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Member postings for fishy-steve

Here is a list of all the postings fishy-steve has made in our forums. Click on a thread name to jump to the thread.

Thread: Scam alert
21/12/2019 13:51:18

About 6 years ago I ripped my home phone clean out of the wall and threw it out of the window! I was up a ladder painting and the scammers caught me in a bad mood.

Problem solved.

I have a mobile, who's number I only share with friends. When filling in online forms I make a number up.

I don't have anymore scam calls.


Thread: New Pratt chuck without mounting holes
18/11/2019 12:48:37

It looks like it originally had a screwed bore. If you look closely it's had a screwed insert added and locked with a grub screw.


Thread: Rod Stewart's Model Railway
13/11/2019 21:46:46

Looks like he's managed to squeeze in a couple of blast furnaces too.

Who would have thought.


Thread: Fly Tying Vice
27/10/2019 21:24:54

Lovely looking vice and fly!

The design looks simular to a LAW vice.


Thread: Boxford metric lead screw fitted to imperial lathe?
26/10/2019 22:10:30

It does look like you will need to purchase an imperial leadscrew and clasp nuts. Also 24,26,28,32,36,44,48 and 127/100 change gears if you have an imperial model A but want full metric screwcutting functionality .

+1 for Brians book.

Thread: Tom Senior M1 Vertical Head Drawing
12/10/2019 10:57:47
Posted by Bob Astill on 12/10/2019 08:25:23:
Posted by old mart on 11/10/2019 16:07:30:

You may be able to get answers on the Denford forum. Denford own the copyright on all the Tom Senior archives.

Great site but still no blow up of the head their is a photo of the drawing i need lol so close but so far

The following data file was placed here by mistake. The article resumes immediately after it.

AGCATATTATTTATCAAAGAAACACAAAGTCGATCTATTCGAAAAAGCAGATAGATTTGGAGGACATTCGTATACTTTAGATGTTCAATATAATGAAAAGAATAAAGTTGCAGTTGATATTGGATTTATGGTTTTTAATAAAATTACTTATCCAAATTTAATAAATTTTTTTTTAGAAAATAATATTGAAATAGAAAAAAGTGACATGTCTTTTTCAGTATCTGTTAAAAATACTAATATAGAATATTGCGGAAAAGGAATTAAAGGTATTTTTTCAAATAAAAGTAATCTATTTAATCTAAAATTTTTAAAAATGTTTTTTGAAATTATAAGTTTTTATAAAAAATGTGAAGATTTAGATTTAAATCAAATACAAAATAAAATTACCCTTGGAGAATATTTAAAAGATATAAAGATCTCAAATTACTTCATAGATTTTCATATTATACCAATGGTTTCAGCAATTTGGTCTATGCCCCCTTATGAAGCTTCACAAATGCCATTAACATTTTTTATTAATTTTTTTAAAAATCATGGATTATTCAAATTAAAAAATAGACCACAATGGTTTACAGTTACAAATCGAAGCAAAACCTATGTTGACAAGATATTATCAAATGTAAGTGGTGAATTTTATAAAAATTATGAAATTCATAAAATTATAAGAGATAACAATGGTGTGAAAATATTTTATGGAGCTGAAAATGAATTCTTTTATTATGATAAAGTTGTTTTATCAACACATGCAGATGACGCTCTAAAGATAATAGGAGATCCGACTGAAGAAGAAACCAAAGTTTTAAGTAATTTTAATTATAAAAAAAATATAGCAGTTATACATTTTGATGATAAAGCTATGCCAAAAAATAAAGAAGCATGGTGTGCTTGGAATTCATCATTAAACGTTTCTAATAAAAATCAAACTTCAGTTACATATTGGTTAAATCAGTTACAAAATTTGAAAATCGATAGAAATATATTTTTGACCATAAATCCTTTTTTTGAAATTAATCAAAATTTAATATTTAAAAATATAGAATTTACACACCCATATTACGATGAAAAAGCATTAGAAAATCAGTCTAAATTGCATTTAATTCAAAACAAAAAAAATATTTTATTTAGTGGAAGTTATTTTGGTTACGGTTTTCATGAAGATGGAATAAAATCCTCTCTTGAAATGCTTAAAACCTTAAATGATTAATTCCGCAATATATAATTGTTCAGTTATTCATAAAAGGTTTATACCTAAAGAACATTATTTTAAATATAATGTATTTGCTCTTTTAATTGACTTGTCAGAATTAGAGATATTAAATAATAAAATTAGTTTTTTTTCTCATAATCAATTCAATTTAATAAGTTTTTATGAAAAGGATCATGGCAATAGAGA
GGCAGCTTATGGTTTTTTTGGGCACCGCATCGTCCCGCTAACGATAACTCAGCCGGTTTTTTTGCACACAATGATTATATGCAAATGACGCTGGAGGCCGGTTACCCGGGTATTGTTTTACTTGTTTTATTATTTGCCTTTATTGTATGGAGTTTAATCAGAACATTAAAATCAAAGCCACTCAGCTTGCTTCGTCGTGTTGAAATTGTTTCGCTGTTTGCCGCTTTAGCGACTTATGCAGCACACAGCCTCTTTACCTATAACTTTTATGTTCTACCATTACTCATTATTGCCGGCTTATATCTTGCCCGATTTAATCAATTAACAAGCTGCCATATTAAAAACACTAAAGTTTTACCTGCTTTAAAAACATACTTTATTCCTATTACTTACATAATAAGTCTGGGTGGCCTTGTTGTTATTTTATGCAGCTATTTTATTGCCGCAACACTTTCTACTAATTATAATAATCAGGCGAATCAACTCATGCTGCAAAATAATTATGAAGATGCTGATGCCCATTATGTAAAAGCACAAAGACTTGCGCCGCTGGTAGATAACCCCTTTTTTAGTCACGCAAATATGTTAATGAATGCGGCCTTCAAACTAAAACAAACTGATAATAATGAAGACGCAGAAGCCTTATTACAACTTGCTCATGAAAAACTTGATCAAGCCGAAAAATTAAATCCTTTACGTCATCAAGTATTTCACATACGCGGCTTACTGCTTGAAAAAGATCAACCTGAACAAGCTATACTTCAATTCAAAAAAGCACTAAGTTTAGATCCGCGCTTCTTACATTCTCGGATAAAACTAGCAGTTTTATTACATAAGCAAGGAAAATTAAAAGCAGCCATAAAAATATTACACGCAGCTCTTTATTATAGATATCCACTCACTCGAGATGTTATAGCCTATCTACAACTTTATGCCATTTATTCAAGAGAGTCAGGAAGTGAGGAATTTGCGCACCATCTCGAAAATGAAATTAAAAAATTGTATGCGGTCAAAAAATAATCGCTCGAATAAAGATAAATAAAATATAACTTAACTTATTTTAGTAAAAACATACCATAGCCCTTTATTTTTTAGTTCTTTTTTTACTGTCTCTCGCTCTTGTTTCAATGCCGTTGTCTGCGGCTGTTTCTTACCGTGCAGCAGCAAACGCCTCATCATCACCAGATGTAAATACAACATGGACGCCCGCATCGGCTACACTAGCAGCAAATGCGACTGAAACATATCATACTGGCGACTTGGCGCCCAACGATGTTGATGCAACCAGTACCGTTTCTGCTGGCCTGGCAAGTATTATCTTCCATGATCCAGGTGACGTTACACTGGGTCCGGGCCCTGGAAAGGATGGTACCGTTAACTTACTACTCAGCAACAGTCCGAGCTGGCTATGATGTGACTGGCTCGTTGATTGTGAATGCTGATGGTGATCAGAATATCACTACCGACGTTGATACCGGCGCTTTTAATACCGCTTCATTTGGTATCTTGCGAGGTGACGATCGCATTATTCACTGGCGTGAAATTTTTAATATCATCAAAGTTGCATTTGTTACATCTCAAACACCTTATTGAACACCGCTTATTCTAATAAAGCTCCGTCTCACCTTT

Hi Bob,

The picture of the drawing is all I have. I managed to find it late last night. I was going to send it to you today.

I replaced the bearings in my knuckle head a couple of years ago. From memory the bearings were considerable more expensive than a metric equivalent.

If I had to change them again I might consider re-engineering the casting to take metric bearings.

Out of interest do you have a link to the bearings you purchased?


11/10/2019 13:09:01

Hi Bob,

Which vertical head are you interested in? S type or knuckle head?


Thread: Safety Glasses
09/08/2019 18:05:28

I use these. **LINK**

Cheap as chips !


Thread: Automotive starter ring (ring gear)
03/08/2019 13:41:59

Could you chain drill the centre out and finish the bore on the lathe? Alot quicker than milling.

As Howard says. A lathe that can swing that diameter should be able to manage intermittent cutting.


Thread: Chester 836 Milling Machine
01/08/2019 11:19:23
Posted by Graham Williams 12 on 01/08/2019 00:11:59:

Hi Steve.

When are you back at work



Hi Graham,

Back to work on the 12th. Feel free to PM me.


31/07/2019 10:53:29

Hi Graham.

No problem for me to reply but if you want specific details about the Chester 836 best wait for me to get back to work.

You should know that our machine has only one pully as supplied. It's a synchronous pulley and belt.

Just to add. My opinion of the machine hasn't changed from my first reply to Colin. This is NOT an industrial quality machine.


Edited By fishy-steve on 31/07/2019 10:57:59

Edited By fishy-steve on 31/07/2019 11:12:37

30/07/2019 13:25:00
Posted by Graham Williams 12 on 27/07/2019 01:47:34:

Hi Vic, thanks for your input.

I do not have a problem with slipping belts. Please read my posts. The VMC has a toggle latch and a hinged lid with a quick release clamp on the motor mount...its a belt drive machine designed for quick ratio changes by slipping the belt....of course its no bother! If the Chester 836 and WM20 had a similar system I would be happy...


Edited By Graham Williams 12 on 27/07/2019 01:49:49

Hi Graham,

I've only just seen your post. (I'm on holiday at the moment)